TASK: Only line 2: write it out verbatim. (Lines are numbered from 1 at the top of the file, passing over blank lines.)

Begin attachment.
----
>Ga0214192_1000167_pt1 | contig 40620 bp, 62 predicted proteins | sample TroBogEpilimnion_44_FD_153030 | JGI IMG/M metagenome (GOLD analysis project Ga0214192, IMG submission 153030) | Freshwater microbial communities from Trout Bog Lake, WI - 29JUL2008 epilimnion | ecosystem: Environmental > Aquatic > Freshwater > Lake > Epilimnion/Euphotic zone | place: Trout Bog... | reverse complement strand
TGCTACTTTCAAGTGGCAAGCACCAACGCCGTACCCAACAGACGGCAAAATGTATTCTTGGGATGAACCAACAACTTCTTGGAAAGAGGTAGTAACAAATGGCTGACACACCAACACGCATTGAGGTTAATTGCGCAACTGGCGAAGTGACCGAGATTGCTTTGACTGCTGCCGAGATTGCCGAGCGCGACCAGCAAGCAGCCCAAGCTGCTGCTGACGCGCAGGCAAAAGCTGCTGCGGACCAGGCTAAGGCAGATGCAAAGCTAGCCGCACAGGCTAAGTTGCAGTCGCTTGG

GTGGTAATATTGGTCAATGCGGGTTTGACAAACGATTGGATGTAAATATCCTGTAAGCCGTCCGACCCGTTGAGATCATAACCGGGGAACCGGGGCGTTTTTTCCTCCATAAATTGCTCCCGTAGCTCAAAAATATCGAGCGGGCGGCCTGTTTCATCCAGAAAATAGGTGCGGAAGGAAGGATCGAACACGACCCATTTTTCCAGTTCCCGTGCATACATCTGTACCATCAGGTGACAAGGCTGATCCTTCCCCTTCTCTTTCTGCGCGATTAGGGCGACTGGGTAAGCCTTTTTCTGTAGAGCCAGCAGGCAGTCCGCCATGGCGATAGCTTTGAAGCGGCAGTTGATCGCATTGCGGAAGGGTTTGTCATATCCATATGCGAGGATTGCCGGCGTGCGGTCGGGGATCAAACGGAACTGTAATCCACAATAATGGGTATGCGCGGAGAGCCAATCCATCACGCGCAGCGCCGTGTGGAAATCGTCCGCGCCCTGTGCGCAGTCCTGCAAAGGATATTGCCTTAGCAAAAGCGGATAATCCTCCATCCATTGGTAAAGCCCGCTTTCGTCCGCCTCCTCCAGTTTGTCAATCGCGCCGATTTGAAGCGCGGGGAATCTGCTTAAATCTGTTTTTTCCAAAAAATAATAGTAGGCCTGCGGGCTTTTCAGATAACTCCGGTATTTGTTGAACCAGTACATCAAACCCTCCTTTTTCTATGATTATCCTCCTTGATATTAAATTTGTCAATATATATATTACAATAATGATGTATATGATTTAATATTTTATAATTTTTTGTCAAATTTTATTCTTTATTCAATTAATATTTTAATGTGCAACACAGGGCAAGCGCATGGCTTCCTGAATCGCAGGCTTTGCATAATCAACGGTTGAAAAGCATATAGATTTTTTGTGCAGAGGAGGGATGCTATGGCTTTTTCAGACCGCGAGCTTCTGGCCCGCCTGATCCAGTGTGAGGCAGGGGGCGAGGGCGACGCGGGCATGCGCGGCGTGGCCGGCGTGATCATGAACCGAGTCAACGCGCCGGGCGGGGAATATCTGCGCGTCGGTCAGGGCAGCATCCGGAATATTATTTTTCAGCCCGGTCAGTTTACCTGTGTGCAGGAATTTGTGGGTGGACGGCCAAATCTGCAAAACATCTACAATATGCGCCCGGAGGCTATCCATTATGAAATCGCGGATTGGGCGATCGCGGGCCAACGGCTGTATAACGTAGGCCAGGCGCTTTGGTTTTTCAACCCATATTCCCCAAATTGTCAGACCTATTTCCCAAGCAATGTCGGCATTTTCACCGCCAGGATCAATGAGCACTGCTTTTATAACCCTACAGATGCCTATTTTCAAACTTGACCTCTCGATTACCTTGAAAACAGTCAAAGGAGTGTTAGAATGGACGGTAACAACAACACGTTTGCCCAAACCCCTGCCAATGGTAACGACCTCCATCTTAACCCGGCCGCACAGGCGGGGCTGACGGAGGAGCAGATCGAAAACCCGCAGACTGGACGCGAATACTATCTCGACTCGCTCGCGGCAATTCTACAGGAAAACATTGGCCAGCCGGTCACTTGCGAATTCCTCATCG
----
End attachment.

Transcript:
TGCTACTTTCAAGTGGCAAGCACCAACGCCGTACCCAACAGACGGCAAAATGTATTCTTGGGATGAACCAACAACTTCTTGGAAAGAGGTAGTAACAAATGGCTGACACACCAACACGCATTGAGGTTAATTGCGCAACTGGCGAAGTGACCGAGATTGCTTTGACTGCTGCCGAGATTGCCGAGCGCGACCAGCAAGCAGCCCAAGCTGCTGCTGACGCGCAGGCAAAAGCTGCTGCGGACCAGGCTAAGGCAGATGCAAAGCTAGCCGCACAGGCTAAGTTGCAGTCGCTTGG